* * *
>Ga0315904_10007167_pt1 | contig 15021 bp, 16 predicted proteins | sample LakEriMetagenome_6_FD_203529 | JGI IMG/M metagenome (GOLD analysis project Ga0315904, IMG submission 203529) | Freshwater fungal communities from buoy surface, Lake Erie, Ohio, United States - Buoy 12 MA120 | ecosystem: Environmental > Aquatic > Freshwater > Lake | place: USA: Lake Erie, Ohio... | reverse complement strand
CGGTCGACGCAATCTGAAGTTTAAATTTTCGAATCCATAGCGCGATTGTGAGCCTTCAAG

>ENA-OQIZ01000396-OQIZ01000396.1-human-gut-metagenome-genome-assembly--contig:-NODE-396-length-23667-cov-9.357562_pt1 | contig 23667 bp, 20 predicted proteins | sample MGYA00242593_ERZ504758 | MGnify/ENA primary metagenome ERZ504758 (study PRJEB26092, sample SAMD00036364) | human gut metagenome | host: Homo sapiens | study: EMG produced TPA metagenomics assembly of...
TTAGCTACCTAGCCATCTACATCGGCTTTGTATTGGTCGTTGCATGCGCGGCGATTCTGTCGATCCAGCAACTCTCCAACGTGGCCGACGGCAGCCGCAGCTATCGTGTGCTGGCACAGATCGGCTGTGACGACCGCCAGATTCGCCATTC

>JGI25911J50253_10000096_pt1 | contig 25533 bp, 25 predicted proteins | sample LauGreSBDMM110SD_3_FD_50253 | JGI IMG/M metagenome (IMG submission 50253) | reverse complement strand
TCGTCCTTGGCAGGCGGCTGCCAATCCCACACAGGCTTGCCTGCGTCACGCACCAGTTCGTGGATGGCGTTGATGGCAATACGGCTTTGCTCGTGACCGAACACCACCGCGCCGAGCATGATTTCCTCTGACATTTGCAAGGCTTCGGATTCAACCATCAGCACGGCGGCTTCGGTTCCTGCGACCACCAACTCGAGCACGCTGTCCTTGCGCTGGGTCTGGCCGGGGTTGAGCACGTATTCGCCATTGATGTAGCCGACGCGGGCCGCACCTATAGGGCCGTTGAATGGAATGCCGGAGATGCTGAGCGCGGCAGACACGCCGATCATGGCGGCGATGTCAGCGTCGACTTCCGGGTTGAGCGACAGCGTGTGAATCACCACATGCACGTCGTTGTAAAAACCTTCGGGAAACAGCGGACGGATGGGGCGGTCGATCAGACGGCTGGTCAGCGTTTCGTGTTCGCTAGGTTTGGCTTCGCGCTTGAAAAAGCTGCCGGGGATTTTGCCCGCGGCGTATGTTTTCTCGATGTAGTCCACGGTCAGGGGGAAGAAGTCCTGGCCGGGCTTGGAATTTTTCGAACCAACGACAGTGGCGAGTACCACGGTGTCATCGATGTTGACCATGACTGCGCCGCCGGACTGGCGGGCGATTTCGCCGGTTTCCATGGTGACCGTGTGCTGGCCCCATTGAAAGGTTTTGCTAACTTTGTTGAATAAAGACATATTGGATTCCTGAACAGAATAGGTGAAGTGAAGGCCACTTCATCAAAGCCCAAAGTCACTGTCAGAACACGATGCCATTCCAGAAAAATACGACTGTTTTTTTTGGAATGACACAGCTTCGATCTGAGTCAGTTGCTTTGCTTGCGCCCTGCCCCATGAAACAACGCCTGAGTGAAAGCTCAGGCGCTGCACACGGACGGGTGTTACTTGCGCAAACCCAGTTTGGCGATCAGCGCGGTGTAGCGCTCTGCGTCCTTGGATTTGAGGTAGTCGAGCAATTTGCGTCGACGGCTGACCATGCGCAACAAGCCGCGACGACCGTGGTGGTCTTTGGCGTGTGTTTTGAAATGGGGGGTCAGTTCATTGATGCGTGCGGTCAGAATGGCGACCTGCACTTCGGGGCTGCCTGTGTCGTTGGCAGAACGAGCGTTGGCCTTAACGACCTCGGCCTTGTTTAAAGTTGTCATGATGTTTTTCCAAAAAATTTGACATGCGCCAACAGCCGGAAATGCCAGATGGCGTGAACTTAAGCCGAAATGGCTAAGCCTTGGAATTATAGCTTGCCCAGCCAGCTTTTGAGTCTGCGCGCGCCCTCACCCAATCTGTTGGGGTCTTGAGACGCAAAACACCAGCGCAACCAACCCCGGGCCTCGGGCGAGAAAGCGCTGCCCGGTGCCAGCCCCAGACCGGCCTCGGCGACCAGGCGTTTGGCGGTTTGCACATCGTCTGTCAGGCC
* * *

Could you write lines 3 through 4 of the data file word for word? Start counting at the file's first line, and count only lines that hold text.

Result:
>ENA-OQIZ01000396-OQIZ01000396.1-human-gut-metagenome-genome-assembly--contig:-NODE-396-length-23667-cov-9.357562_pt1 | contig 23667 bp, 20 predicted proteins | sample MGYA00242593_ERZ504758 | MGnify/ENA primary metagenome ERZ504758 (study PRJEB26092, sample SAMD00036364) | human gut metagenome | host: Homo sapiens | study: EMG produced TPA metagenomics assembly of...
TTAGCTACCTAGCCATCTACATCGGCTTTGTATTGGTCGTTGCATGCGCGGCGATTCTGTCGATCCAGCAACTCTCCAACGTGGCCGACGGCAGCCGCAGCTATCGTGTGCTGGCACAGATCGGCTGTGACGACCGCCAGATTCGCCATTC